The Partly Cloudy Art of Chaucer Translation

eChaucer ¤ Chaucer in the Twenty-First Century

It is impossible to translate Chaucer. There is no way that any translator can repilcate, represent, or capture the art of Chaucer's language. The best that one can do is to try to present a homely cousin to those who are still preparing to meet the real thing.

This translation began years ago as I was hoping to find a reliable text that I could use in my introductory literature classes. Early in the process, I realized a couple of things. First, I realized that many readers have verse anxiety: as with math anxiety, the visual arrangement of the symbols on the page causes the scholar to lose focus on the meaning of the symbols. With this in mind, I set out only to find a prose translation that would be clear and accessible. This led to my second realization. I realized that almost all translations were in verse and these tended to twist Chaucer by the arm in order to make his lines fit the meter or rhyme. I thought that I had found a solution when I remembered Tatlock and Mackaye's translation. I set out immediately to reproduce it for use on the web. Unfortunately, I soon realized that the language was antiquate, often for effect, and that they had translated only the parts that they saw suitable for their audience.

At that point, I had in front of me a shell of a translation (T&M), the Riverside Chaucer, and shelves of editions of Chaucer. Though there is practically no trace of T&M, the many other books and electronic resources have aided me along the way, especially Cawley's edition of The Canterbury Tales, Fisher's The Complete Poetry and Prose of Geoffrey Chaucer, and Davis, Gray, Ingham, and Wallace-Hadrill's A Chaucer Glossary.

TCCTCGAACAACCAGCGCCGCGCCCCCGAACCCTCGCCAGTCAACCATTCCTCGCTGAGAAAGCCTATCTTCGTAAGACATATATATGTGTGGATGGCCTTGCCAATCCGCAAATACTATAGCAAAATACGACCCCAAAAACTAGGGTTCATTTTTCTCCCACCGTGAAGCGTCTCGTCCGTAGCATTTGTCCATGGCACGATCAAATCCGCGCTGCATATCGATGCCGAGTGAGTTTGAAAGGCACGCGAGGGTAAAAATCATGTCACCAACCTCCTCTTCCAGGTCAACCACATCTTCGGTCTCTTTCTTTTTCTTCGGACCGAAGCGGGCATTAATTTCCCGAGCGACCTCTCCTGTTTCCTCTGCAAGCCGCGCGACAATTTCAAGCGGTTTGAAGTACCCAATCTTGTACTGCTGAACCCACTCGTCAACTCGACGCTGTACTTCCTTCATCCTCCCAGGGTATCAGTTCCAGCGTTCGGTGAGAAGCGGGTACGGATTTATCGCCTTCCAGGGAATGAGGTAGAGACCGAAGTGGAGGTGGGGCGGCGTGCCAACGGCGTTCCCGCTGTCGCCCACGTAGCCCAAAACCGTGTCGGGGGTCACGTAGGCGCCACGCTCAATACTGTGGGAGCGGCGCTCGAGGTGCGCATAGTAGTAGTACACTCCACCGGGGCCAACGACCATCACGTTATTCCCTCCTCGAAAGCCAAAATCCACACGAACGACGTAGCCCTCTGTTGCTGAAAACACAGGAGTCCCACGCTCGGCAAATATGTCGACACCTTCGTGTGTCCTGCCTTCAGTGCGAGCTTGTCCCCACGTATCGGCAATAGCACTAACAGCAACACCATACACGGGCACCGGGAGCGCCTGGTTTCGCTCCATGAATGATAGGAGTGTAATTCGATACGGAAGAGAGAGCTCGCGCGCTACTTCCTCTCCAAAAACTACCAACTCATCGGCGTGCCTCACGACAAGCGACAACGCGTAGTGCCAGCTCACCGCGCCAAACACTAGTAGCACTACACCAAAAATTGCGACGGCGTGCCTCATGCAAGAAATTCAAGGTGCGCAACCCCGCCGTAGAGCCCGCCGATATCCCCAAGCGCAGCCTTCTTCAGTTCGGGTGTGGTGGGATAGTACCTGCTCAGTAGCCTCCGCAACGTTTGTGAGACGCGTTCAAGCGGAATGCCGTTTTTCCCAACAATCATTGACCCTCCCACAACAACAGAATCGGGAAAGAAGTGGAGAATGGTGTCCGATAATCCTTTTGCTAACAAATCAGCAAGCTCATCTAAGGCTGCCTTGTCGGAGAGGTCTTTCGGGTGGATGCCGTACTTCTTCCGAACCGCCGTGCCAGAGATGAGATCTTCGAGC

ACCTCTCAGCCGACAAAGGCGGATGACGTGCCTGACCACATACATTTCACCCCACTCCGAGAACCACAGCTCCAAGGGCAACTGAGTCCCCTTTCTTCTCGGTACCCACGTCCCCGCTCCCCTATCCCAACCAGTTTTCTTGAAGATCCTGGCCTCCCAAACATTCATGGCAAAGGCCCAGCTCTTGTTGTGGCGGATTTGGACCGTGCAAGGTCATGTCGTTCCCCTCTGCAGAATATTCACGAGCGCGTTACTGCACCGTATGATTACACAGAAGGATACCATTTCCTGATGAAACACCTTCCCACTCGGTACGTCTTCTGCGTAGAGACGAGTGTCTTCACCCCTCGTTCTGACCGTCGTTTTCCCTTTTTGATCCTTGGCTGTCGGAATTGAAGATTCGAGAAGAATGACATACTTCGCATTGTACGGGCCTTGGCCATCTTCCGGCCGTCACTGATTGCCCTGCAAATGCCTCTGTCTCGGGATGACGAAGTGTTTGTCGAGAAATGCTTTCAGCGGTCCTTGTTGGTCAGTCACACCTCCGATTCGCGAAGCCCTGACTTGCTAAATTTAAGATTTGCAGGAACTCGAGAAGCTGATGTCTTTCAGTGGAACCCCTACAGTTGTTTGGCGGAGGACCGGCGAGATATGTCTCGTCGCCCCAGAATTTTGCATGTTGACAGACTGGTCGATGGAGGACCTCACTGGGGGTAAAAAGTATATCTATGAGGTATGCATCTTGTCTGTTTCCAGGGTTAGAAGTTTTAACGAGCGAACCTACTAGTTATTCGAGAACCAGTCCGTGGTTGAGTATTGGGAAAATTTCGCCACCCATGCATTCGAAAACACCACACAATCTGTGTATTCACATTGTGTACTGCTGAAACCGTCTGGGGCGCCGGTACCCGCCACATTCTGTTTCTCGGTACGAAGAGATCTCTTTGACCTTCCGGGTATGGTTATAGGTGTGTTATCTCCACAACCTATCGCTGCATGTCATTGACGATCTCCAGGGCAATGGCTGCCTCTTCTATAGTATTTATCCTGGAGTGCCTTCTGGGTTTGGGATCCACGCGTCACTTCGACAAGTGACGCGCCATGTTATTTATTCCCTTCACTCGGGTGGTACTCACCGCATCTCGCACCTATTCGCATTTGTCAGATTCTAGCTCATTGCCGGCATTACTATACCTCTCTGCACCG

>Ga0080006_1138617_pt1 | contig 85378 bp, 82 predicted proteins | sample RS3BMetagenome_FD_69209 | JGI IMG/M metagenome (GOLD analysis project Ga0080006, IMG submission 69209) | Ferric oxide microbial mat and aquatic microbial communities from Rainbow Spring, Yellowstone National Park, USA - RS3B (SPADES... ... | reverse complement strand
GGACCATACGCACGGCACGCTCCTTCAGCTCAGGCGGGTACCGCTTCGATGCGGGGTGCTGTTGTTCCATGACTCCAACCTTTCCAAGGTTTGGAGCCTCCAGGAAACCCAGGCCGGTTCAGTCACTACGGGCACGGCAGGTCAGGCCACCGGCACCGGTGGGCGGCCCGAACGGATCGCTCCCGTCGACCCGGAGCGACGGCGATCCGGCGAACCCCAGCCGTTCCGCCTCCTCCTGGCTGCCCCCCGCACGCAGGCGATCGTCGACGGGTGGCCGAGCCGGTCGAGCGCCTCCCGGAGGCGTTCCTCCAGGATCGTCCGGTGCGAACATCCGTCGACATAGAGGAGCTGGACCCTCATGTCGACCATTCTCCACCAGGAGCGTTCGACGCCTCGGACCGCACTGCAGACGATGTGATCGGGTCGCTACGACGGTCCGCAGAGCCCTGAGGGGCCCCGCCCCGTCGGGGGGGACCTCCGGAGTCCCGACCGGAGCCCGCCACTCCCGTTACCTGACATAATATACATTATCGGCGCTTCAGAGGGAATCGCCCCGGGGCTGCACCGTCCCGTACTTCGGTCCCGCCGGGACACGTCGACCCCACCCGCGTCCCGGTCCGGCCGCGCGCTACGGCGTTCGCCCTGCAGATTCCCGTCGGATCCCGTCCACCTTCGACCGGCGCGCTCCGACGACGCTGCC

What I set out to do was to make Chaucer readable for intelligent people who were not Chaucerian scholars: I wanted to present all of his words accurately and unapologetically in a language that would not seem unnecessarily foreign or affected. If I could not hear these readers' voices in the translation, I had to keep revising. Yes, I hope that Chaucerian scholars will also read the text, but more as a way of refreshing their memories, as presenting Chaucer to their students for the first time, as a way of checking their own understanding of a line with another colleague (however limited that colleague may be).

I hope that you will read these texts much as you would experience a partly cloudy day in autumn, that is, I hope that you will appreciate the sunshine and see the beauty in the clouds.

Though the translation presented here has, I believe, achieved much of the goal I set, it still needs further revision. A year from now I hope to present, with your help, what I hope will be the final revision. Until then, I offer to you this imperfect translation with my humble apologies.

For my sister Christina